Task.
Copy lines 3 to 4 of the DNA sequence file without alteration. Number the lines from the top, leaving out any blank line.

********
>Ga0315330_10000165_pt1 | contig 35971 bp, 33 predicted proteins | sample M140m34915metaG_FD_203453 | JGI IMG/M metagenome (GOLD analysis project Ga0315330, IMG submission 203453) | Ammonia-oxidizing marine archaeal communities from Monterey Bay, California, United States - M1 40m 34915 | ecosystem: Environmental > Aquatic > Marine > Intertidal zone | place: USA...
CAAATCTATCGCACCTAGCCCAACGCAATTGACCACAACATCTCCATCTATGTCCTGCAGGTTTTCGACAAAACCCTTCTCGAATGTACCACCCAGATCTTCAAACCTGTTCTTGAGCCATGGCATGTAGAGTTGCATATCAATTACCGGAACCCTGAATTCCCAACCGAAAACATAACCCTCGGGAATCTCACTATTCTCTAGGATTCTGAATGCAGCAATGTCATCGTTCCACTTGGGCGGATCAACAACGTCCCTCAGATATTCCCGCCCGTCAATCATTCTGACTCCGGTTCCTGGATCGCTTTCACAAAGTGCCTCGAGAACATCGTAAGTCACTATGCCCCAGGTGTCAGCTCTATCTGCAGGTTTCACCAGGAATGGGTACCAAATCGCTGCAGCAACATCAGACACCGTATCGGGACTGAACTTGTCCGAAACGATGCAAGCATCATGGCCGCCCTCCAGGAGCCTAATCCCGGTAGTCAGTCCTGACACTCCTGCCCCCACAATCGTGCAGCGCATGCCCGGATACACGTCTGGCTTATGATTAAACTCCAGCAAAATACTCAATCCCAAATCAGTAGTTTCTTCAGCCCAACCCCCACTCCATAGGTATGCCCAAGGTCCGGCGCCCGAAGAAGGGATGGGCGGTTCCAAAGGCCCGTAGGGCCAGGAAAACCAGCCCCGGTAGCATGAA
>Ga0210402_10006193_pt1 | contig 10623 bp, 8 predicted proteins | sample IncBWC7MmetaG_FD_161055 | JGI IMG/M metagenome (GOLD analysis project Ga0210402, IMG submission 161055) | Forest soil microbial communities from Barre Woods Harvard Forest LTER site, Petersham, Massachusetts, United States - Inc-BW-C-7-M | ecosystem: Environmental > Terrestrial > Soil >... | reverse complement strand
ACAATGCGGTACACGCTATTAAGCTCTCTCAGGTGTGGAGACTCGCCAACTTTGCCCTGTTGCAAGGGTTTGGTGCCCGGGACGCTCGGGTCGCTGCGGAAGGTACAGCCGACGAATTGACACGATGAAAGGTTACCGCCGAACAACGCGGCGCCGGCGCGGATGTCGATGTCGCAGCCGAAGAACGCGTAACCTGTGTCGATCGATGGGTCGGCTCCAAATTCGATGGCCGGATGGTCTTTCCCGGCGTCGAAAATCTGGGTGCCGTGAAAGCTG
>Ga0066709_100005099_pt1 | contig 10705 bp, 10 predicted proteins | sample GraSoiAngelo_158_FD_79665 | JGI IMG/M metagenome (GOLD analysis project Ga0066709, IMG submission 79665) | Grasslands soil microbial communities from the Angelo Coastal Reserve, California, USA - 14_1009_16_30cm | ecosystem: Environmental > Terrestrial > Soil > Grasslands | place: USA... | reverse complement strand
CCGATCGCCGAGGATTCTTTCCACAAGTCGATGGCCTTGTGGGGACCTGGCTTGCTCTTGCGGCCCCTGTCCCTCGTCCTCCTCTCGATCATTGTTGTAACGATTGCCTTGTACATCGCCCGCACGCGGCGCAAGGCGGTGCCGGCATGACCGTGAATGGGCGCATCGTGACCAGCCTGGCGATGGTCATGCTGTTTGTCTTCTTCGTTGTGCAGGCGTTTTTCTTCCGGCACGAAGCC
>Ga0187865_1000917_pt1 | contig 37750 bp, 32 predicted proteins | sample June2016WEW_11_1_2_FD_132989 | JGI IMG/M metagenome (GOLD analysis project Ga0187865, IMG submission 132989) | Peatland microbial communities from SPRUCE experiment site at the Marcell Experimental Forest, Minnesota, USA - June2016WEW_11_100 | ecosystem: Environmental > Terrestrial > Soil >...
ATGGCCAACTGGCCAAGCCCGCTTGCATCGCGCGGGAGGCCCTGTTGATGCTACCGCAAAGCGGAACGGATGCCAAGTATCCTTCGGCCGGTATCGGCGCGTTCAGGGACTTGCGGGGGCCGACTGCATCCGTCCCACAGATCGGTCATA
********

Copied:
>Ga0210402_10006193_pt1 | contig 10623 bp, 8 predicted proteins | sample IncBWC7MmetaG_FD_161055 | JGI IMG/M metagenome (GOLD analysis project Ga0210402, IMG submission 161055) | Forest soil microbial communities from Barre Woods Harvard Forest LTER site, Petersham, Massachusetts, United States - Inc-BW-C-7-M | ecosystem: Environmental > Terrestrial > Soil >... | reverse complement strand
ACAATGCGGTACACGCTATTAAGCTCTCTCAGGTGTGGAGACTCGCCAACTTTGCCCTGTTGCAAGGGTTTGGTGCCCGGGACGCTCGGGTCGCTGCGGAAGGTACAGCCGACGAATTGACACGATGAAAGGTTACCGCCGAACAACGCGGCGCCGGCGCGGATGTCGATGTCGCAGCCGAAGAACGCGTAACCTGTGTCGATCGATGGGTCGGCTCCAAATTCGATGGCCGGATGGTCTTTCCCGGCGTCGAAAATCTGGGTGCCGTGAAAGCTG